Furnace oil is a dark, viscous residual fuel oil which is obtained by blending residual products from various refining processes with suitable diluents usually middle distillates to obtain the required fuel oil grades. These fuel oil grades are similar in nature and have been marketed under different specifications in various countries. In India it is sold under BIS specification IS 1593-1982 (Reaffirmed 1997), Medium Viscosity Grade 2 (MV 2 – 180 cst FO) / High Viscosity Grade (HV – 380 cst FO).
Furnace Oil is one of the cheapest fuels available for industrial use. It is a by-product of petroleum refineries.
main users of FO. This can be stored in vertical as well as horizontal tanks, above ground or even underground in some cases.
For direct burning, FO is viscous as well as not suitable for complete combustion. It is pre-heated to 55 degrees Celsius onwards, depending upon application. The flow increases with temperature and it improves the combustion also. A water based scrubber is used in the exhaust chimney of furnace, which arrests considerable amount of carbon suite and improves the emissions.
The entire FO yard, as per IS standards, pre-heating in storage tanks as well as pipes& Pumps etc, pumping station, level controls, control-panels and entire distribution pipeline is designed taking into consideration the application, required capacity of storage, logistics, available space and government norms.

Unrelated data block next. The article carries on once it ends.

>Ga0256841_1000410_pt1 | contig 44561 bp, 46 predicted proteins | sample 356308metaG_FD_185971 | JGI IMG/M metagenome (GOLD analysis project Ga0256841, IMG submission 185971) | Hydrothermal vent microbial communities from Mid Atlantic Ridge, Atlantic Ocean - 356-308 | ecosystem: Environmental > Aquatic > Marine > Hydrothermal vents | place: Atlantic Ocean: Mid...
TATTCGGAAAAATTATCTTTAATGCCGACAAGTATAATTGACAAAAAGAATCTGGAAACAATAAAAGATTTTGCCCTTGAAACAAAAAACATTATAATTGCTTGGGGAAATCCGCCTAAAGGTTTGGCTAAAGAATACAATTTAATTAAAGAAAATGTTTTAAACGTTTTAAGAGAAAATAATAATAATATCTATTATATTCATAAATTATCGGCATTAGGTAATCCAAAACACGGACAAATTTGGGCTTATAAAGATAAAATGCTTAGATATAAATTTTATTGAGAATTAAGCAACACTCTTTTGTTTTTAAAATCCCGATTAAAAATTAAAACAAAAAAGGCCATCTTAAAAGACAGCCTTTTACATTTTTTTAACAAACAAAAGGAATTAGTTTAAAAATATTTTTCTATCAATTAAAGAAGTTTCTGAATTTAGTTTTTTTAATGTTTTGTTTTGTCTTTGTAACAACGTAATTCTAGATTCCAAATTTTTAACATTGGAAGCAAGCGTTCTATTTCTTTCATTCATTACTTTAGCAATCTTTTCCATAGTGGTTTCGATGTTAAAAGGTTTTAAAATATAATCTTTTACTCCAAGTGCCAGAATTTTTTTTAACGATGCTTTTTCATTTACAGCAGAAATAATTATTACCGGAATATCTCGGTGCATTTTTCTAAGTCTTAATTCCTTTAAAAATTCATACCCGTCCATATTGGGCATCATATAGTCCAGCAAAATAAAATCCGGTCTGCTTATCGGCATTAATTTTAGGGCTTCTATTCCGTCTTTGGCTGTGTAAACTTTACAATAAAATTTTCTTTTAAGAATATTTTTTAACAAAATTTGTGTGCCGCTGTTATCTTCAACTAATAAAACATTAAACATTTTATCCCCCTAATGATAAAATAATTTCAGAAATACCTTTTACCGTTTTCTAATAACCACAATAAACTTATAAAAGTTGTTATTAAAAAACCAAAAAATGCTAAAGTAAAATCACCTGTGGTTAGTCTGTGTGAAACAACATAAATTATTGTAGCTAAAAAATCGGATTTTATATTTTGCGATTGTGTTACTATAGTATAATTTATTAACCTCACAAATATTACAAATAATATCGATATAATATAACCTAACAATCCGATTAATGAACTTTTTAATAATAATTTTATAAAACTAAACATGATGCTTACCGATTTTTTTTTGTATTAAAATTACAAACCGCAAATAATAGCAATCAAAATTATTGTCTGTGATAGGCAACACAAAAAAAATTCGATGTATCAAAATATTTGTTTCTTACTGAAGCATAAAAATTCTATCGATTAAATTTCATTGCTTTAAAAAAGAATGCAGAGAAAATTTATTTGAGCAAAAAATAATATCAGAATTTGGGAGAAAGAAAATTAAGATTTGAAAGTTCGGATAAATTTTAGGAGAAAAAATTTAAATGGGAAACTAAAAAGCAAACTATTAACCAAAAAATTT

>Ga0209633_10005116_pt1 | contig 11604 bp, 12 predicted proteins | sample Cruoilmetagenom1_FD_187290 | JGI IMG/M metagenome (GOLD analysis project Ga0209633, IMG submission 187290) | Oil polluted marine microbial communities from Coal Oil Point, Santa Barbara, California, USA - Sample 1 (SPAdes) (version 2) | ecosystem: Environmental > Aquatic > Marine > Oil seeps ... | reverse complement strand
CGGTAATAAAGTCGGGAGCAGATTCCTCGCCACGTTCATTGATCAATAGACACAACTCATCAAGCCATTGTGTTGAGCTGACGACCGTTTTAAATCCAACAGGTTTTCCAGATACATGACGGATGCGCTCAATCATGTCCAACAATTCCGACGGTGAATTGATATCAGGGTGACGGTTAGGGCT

Furnace Oil Uses :
→ As fuel for Power Generation in DG Sets
→ As fuel for Boilers/ Furnaces/ Air preheater/ Any other Heaters
→ Fuel for Bunkering
→ Fuel/ Feedstock in Fertilizer Plants
Furnace oil is a class C product having Flash Point above 66 OC. Since this is a residual fuel, there has to be gradual filtration system to prevent the filter choking and fuel nozzles choking. Due to its viscous nature, it has to be heated to improve its flow and to a proper temperature for proper atomisation. Normally gear pumps are preferred to avoid cavitation problems.